A low-level criminal has to fight his way through prison before misery befalls his kidnapped wife.
Directed by S. Craig Zahler
Starring Vince Vaughn, Jennifer Carpenter, and Don Johnson
Initial Review by Jon Kissel
S. Craig Zahler continues his efforts to bring exploitation films back from the 70’s with Brawl in Cell Block 99, a sickeningly violent prison flick and follow-up to the equally queasy Bone Tomahawk. I’m not terribly familiar with exploitation cinema, but like pornography, one just knows it when they see it. They feature extreme human behavior, prefer cool and reject beauty or elegance, have stylized dialogue, and fashion antagonists from pure evil. Tarantino does a more refined version of this, having been raised on exploitation films. The Tipper Gore-esque knock on early Tarantino was that he’s overly violent, an inaccurate accusation in at least his first three films. Tarantino pans away from ears getting chopped off, but no one could say the same of Zahler. He stares violence in the face, taking in every compound fracture and bone crunch. The result is a nigh-unrecommendable film, his second in a row. The sick feeling in one’s stomach after the credits isn’t necessarily something I want other people to experience.
Michael Mann is a director who cares about process. His debut, Thief, spent minutes watching James Caan crack open a safe from start to finish. With Manhunter, Mann founded a genre by dissecting crime scenes and murderous psychology. If one needs to know how to lay siege to a 18th century colonial fort, The Last of the Mohicans contains a handy manual. Mann’s attention to detail is as meticulous as the characters he puts onscreen, and that’s certainly true in Heat, his modern masterpiece (as opposed to Mohicans, his period masterpiece. The man’s multi-masterpieced). The director cares about competency, and he creates characters who share in that admiration even when the fruits of their practiced labors are diametrically opposed. Heat is at the pinnacle of this kind of film, wherein talented character are believably sculpted, spun up, and let loose to do their thing.
Only apple pie and John Denver come close to being as quintessentially American as guns, and “Free Fire” gives us plenty of two out of three. The night before watching “FF” I watched the first “John Wick” (because I’m often late to some parties); a highly stylized action movie with plenty of action and gun violence. I enjoyed it very much. But the violence in “Wick” was so coordinated and scripted, as it should be, that it left no illusions that it was comic book fantasy. Two shots to the gut, one to the head. Bam. That’s the assassin’s signature in movies and books.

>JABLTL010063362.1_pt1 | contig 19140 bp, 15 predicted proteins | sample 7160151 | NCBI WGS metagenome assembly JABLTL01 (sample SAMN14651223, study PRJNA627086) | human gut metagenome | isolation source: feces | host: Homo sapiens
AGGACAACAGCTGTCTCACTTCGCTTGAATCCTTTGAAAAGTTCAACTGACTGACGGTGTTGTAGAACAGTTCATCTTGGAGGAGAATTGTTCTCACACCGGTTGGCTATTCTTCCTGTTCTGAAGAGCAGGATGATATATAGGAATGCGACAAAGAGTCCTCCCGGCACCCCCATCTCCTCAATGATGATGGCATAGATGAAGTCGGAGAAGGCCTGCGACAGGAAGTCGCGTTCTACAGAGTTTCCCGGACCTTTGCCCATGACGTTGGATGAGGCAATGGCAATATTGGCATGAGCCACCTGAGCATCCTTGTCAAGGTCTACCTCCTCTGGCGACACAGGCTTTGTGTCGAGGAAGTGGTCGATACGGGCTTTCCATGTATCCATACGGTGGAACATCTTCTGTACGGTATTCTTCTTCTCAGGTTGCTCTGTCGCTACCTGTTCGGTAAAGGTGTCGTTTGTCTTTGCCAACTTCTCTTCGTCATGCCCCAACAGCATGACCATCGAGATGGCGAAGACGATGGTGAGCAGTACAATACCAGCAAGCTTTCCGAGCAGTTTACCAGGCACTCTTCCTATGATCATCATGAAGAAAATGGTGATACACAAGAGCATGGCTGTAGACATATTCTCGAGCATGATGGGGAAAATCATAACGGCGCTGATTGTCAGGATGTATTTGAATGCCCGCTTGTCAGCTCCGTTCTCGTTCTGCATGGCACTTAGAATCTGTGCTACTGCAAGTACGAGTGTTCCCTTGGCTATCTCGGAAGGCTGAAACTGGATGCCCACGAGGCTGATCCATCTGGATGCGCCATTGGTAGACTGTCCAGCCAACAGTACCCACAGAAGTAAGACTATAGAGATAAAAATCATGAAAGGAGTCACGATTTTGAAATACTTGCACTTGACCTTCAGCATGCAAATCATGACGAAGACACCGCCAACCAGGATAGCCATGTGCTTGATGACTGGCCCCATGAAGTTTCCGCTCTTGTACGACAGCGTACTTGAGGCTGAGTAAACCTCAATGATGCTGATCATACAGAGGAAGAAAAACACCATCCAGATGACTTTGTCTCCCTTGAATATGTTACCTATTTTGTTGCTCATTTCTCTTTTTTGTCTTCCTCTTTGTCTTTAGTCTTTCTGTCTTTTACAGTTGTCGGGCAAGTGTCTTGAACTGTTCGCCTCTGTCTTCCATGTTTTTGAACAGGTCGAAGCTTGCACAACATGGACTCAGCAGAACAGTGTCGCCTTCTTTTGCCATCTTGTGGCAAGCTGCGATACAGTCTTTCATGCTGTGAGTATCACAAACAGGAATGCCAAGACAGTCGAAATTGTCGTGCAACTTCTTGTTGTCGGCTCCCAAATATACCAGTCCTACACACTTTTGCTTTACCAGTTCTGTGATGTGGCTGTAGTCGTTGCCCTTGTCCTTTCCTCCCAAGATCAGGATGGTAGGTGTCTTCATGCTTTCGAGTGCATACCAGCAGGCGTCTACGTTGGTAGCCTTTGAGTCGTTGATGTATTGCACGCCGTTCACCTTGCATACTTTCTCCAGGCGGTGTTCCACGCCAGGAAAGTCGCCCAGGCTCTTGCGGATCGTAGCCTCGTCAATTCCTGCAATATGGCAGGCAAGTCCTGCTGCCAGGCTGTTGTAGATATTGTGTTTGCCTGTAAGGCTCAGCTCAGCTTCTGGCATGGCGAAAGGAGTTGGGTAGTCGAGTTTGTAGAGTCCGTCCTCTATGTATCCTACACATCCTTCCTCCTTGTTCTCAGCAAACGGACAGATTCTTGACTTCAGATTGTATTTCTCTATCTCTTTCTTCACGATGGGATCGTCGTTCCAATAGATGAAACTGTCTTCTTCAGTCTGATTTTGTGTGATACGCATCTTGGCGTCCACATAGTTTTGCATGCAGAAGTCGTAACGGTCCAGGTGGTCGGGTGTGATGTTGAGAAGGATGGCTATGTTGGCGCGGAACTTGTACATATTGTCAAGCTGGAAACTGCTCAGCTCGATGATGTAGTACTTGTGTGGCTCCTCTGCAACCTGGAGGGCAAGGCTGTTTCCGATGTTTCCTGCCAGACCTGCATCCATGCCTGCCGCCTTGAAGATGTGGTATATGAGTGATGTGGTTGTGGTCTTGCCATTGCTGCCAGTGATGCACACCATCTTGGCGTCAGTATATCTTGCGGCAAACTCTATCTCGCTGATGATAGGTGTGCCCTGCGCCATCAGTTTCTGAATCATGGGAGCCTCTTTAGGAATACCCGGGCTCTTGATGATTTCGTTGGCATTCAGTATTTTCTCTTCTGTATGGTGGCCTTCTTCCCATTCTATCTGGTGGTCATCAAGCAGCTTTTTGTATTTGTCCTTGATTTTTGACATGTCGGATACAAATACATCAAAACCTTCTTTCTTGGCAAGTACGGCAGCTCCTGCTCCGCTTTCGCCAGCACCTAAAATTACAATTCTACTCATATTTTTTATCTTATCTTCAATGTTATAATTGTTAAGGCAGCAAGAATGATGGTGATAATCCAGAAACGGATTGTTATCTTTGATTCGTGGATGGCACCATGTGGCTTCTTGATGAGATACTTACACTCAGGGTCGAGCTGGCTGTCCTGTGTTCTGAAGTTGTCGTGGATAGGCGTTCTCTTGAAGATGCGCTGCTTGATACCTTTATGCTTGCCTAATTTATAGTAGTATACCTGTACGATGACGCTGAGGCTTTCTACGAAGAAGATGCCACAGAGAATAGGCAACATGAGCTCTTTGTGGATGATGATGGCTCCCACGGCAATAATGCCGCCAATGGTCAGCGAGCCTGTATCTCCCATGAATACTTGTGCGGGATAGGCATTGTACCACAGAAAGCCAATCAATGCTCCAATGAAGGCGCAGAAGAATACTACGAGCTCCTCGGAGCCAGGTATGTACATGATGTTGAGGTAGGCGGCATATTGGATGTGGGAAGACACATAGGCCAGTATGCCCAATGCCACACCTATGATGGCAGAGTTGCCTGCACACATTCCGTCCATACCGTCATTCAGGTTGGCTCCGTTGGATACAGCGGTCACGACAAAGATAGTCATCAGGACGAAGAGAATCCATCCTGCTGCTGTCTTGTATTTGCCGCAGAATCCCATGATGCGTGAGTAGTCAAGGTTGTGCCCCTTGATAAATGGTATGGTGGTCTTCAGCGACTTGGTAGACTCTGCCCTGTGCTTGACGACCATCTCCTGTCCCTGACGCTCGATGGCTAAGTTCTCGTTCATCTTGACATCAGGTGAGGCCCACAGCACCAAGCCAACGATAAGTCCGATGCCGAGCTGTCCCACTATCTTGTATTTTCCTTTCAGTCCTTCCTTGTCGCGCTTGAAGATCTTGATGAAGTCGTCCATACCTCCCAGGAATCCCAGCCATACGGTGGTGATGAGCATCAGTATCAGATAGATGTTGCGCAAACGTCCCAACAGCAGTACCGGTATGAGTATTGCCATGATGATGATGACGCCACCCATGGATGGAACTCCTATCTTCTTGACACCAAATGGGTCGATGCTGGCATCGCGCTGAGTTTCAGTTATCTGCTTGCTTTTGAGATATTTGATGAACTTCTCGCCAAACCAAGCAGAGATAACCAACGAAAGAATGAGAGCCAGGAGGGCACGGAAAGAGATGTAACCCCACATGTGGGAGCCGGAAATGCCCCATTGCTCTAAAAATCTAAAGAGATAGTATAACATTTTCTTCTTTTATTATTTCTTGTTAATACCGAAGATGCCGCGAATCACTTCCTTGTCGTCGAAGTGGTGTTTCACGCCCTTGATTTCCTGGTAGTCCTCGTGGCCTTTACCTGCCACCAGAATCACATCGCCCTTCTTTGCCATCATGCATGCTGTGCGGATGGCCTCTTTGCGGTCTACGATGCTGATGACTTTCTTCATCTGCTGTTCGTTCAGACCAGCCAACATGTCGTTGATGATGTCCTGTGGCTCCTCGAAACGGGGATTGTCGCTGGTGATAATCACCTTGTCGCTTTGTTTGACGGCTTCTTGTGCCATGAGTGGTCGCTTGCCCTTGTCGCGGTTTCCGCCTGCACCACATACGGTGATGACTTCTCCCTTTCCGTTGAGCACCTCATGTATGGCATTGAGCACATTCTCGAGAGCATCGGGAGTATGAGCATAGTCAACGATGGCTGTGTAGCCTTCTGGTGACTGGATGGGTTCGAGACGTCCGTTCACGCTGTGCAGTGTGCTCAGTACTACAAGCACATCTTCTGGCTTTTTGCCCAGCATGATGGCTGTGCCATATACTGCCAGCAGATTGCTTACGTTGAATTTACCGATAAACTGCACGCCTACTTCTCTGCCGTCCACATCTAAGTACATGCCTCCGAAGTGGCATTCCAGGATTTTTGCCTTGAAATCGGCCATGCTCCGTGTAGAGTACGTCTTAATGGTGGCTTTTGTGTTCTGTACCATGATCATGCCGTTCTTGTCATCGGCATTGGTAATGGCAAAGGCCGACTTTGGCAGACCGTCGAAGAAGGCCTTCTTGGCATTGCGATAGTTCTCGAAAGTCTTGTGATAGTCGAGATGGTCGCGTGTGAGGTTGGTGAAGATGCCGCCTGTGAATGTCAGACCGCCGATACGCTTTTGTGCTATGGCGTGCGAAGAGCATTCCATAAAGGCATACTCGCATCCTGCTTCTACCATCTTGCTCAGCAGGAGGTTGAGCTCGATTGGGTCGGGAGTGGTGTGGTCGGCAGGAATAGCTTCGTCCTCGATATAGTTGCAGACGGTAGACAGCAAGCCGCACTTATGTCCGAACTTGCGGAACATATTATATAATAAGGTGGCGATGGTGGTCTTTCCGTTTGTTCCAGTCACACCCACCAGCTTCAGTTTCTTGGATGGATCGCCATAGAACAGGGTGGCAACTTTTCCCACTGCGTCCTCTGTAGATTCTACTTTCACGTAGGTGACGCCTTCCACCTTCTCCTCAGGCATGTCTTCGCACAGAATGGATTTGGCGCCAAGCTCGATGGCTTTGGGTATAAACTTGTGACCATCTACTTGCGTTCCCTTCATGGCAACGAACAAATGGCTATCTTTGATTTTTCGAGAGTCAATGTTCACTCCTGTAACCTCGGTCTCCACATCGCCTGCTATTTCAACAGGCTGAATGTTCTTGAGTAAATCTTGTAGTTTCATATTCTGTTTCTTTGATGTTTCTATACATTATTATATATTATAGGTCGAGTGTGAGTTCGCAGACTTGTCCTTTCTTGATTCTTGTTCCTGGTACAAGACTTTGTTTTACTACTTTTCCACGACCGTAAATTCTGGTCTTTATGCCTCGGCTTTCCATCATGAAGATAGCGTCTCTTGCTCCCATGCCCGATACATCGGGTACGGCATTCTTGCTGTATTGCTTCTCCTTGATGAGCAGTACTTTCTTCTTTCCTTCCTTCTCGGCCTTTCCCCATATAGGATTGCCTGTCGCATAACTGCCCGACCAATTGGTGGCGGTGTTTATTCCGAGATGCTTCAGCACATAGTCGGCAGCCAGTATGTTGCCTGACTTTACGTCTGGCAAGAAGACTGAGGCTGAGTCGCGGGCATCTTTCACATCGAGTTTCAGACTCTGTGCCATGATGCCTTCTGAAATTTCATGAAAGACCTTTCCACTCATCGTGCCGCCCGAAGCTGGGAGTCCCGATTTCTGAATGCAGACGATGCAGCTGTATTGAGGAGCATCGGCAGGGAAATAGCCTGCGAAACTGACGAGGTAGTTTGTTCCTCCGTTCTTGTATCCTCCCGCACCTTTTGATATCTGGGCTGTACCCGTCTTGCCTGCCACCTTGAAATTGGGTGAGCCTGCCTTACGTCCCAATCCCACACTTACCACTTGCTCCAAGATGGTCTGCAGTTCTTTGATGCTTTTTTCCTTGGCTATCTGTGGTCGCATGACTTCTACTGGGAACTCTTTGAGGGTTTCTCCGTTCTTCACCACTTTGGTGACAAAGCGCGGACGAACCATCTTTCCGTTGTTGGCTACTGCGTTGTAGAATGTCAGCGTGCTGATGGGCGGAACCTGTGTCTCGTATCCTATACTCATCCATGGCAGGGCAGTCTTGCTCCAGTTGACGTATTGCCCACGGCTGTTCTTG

After 14 long years and sequels to “Toy Story (fine),” “Finding Nemo (sure),” “Monsters Inc. (ehh…)”, and a double-dose of “Cars (WHAT?!),” Pixar finally gives us the one movie that actually went out of its way to set up a sequel in “Incredibles 2.” The original, “The Incredibles,” holds up today as one of Pixar’s less-weighty and joyful movies in their catalog. Did the sequel do the same? Indeed it did, and maybe a little too closely.
Having directed the groundbreaking action flick John Wick together in 2014, stuntmen-turned-directors Chad Stahelski and David Leitch parted ways three years later. With each releasing their own films in 2017, Stahelski and Leitch invited a friendly contest between them. Stahelski’s John Wick sequel was more of the same, stylish but drained of the emotional throughline that made the original’s high body count somewhat meaningful instead of outright exhausting. With Atomic Blonde, Leitch appears to be uninterested in repeating himself outside of capturing more visceral, bone-crunching action. His film trades the criminal underworld for Cold War espionage, casts a far-better actor in the lead, and retains a passable amount of resonance, all combining to demonstrate that he’s the more talented director of the two.
JUST SOME IDIOTS GIVING SURPRISINGLY AVERAGE MOVIE REVIEWS.